I have always said that the peo­ple with which I work are “nor­mal peo­ple who have encoun­tered bumps in the road of life,” or some such anal­ogy. I also have a child’s draw­ing that shows a fam­ily fish­ing in a boat (Sloop John B as a mat­ter of fact) and I have it framed as a rep­re­sen­ta­tion that “we’re all in the same boat.” The mean­ing behind that for me is that my jour­ney and that of my clients’ is the same—we take dif­fer­ent paths at times, are at dif­fer­ent places on the paths, yet the expe­ri­ence of jour­ney­ing through the chal­lenges of life is known to every one of us. Psy­chother­a­pists and other coun­selors are merely helpers who know a bit and under­stand more of the jour­ney and the process, and thus, can help oth­ers move along the path more effec­tively. The key is for the helper to man­age her own trou­bles suc­cess­fully, in order not to get tripped up by them.


Sim­i­larly, physi­cians and nurses get ill at times, and need care, and only if they choose not to get help or to deny their med­ical needs does the ill­ness get in the way of help­ing their patients. Attend­ing to one­self is essen­tial for any helper to con­tinue to be effec­tive. Find­ing my way through the bri­ars, pit­falls and thun­der­storms of life, and con­tin­u­ing to use the knowl­edge gained to help oth­ers on the jour­ney inspired this web­site and blog. I hope it will be helpful.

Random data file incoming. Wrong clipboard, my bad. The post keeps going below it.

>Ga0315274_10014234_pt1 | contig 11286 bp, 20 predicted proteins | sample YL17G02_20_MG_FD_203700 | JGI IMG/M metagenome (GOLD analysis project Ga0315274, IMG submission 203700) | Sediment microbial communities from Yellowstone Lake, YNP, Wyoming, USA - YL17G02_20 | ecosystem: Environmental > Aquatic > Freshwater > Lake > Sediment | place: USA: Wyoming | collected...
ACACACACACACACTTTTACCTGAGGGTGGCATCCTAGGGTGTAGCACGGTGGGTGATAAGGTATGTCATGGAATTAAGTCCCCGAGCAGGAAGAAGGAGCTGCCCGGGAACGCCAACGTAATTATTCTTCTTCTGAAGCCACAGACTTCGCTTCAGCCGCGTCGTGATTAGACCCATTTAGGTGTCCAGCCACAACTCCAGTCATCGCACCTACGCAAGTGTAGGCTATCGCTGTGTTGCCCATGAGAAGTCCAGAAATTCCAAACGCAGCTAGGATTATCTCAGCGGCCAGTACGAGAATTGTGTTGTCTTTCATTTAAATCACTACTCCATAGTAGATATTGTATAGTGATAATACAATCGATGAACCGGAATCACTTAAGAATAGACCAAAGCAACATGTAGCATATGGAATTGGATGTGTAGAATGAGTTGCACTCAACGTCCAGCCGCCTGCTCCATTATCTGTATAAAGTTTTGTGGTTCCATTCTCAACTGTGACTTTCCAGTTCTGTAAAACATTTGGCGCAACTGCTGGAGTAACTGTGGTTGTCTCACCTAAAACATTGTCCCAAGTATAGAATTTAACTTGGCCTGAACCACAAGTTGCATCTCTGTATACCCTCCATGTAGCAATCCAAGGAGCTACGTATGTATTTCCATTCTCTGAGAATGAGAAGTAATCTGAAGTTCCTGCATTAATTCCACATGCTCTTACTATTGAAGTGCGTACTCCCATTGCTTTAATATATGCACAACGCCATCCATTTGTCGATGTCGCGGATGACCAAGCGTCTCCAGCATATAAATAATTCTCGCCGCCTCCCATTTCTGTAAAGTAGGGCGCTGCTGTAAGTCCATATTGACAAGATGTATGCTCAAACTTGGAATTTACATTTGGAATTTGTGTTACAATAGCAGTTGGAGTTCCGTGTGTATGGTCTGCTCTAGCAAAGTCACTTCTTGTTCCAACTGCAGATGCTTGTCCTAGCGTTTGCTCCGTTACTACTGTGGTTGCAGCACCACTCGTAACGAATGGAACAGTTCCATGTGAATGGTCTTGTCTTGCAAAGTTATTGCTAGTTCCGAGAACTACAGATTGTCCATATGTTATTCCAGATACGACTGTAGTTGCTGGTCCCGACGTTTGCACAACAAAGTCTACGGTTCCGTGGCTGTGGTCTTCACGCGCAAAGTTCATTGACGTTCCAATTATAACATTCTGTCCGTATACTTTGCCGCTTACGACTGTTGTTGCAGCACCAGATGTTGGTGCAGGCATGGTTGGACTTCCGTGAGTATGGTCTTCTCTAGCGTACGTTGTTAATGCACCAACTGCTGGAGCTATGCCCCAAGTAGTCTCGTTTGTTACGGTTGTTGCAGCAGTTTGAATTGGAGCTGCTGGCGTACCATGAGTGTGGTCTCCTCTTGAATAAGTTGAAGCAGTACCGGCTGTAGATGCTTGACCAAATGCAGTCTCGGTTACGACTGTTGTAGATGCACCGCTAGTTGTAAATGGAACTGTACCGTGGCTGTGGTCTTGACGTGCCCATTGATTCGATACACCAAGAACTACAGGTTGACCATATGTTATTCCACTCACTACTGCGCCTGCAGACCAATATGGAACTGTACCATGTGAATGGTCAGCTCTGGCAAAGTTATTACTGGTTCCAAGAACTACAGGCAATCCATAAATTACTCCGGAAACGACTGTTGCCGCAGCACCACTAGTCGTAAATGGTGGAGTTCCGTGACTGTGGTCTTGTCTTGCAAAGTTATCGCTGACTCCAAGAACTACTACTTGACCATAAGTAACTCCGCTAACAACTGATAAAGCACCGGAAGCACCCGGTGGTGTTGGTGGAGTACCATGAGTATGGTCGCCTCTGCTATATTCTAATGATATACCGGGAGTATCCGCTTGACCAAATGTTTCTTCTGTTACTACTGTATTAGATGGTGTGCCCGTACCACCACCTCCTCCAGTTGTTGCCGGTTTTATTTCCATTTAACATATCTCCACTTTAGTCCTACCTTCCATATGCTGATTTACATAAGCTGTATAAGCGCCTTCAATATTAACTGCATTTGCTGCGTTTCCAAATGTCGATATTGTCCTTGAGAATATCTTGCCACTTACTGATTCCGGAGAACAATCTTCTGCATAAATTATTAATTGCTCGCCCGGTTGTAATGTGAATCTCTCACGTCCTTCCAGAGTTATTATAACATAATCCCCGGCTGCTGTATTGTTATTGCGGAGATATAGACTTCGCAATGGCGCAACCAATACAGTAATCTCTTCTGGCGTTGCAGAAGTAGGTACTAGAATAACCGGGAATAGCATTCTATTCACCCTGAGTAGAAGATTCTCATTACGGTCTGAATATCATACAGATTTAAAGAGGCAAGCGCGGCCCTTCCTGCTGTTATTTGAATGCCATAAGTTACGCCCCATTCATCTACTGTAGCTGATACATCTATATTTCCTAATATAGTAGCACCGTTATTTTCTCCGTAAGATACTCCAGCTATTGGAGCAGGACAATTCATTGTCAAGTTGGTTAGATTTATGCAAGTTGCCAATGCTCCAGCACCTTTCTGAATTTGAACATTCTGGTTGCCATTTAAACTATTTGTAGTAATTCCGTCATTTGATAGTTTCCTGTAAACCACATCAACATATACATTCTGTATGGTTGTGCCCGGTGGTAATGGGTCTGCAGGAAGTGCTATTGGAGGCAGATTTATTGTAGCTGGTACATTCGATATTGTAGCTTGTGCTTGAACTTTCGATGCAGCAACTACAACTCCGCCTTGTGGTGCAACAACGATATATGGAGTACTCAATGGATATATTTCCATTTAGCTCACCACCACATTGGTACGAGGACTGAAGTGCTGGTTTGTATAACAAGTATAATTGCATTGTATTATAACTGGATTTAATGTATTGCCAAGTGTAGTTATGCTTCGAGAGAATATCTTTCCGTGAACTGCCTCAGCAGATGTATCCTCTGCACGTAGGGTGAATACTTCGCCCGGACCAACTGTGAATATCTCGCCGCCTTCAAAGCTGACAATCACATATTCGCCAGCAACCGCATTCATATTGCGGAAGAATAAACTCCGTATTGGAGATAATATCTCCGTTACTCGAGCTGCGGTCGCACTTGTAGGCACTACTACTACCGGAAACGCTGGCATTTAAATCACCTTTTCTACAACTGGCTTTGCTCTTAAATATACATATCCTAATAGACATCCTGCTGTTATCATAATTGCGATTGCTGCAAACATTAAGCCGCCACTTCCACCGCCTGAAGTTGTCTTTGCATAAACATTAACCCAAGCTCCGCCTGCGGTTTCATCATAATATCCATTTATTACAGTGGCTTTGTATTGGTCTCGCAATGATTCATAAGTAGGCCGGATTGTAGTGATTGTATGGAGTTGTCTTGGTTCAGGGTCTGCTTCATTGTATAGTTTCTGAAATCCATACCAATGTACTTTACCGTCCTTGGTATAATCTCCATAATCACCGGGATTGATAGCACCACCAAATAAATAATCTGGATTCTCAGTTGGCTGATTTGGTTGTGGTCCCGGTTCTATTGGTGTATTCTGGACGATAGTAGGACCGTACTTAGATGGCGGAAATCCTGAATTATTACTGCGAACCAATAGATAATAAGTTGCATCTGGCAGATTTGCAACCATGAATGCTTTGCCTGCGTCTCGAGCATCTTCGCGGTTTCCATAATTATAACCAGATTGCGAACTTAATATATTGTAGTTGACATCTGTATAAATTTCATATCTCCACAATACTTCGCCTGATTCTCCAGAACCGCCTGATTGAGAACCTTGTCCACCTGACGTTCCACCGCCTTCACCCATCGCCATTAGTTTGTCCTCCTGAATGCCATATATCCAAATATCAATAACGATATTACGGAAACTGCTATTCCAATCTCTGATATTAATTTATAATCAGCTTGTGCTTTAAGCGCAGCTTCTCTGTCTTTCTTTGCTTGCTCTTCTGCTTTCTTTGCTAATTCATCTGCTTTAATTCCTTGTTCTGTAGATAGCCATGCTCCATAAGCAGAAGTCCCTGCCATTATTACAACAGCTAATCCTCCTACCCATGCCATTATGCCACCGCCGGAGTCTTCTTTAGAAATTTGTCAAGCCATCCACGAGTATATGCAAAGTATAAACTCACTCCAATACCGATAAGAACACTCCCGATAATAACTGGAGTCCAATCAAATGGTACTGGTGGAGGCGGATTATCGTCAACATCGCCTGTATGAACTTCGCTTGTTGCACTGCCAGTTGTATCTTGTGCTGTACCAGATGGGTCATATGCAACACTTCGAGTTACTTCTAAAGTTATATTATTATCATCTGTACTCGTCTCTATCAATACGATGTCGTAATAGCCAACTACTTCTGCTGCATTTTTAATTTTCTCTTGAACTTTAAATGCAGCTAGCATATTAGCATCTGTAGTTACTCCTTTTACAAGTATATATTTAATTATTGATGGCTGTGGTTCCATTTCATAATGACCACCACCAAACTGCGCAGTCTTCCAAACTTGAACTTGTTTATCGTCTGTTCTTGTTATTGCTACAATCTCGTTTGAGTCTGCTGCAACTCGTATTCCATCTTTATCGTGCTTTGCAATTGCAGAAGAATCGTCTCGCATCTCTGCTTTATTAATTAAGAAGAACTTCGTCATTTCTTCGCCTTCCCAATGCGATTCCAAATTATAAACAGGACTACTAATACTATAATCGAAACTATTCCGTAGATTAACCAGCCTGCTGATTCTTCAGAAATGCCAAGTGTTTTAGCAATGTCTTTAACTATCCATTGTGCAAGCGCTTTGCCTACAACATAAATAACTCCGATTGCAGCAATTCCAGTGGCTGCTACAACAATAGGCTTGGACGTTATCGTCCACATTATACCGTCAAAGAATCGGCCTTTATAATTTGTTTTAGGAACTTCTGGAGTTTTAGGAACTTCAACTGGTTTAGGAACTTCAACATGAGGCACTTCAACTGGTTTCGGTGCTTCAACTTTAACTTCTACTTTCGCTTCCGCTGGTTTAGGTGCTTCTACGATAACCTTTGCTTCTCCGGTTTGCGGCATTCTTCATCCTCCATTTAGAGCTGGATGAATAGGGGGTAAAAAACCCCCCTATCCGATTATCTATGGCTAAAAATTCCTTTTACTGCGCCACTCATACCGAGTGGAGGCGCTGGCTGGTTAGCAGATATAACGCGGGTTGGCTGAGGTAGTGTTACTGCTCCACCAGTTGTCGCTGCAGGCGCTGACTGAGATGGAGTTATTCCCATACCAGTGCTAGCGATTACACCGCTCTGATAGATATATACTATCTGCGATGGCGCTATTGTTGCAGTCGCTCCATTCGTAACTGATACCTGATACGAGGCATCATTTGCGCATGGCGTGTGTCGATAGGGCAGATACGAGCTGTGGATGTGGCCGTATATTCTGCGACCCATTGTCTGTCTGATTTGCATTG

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As a psy­chother­a­pist I have wit­nessed cri­sis lead­ing to transformation.


I have also expe­ri­enced cri­sis and trans­for­ma­tion myself. In my 50th year I expe­ri­enced great change and chal­lenges. I moved back home with my par­ents to care for my mother, who was dying from ALS. I also got divorced, got can­cer, lost both of my beloved cats, started a new career, and bought a house of my own.


It became a time of trans­for­ma­tion. The wis­dom I gained brought a bet­ter qual­ity to my life. It also enabled me to work with clients at a deeper level.


There were four essen­tial build­ing blocks that allowed me to grow stronger rather than grow bit­ter, and how to trans­form the expe­ri­ence of pain and change it into one of growth and enrichment.




These prin­ci­ples are the keys to get through the tri­als of life. I now share what I learned in those days, to help oth­ers to uti­lize these skills to cope with a major life chal­lenge or transition.


It might be that you are a care­giver, it may be that you have expe­ri­enced loss of health or a job. Maybe a mar­riage is end­ing. What­ever the tran­si­tion, these tools can help you cope and feel better.


On the jour­ney through care­giv­ing or sig­nif­i­cant per­sonal tran­si­tion fac­ing strug­gle, emo­tional pain and fear are inevitable, but trans­form­ing those expe­ri­ences into an enrich­ing expe­ri­ence is a choice. This site is intended to inform, touch, and in some way, inspire you to do just that.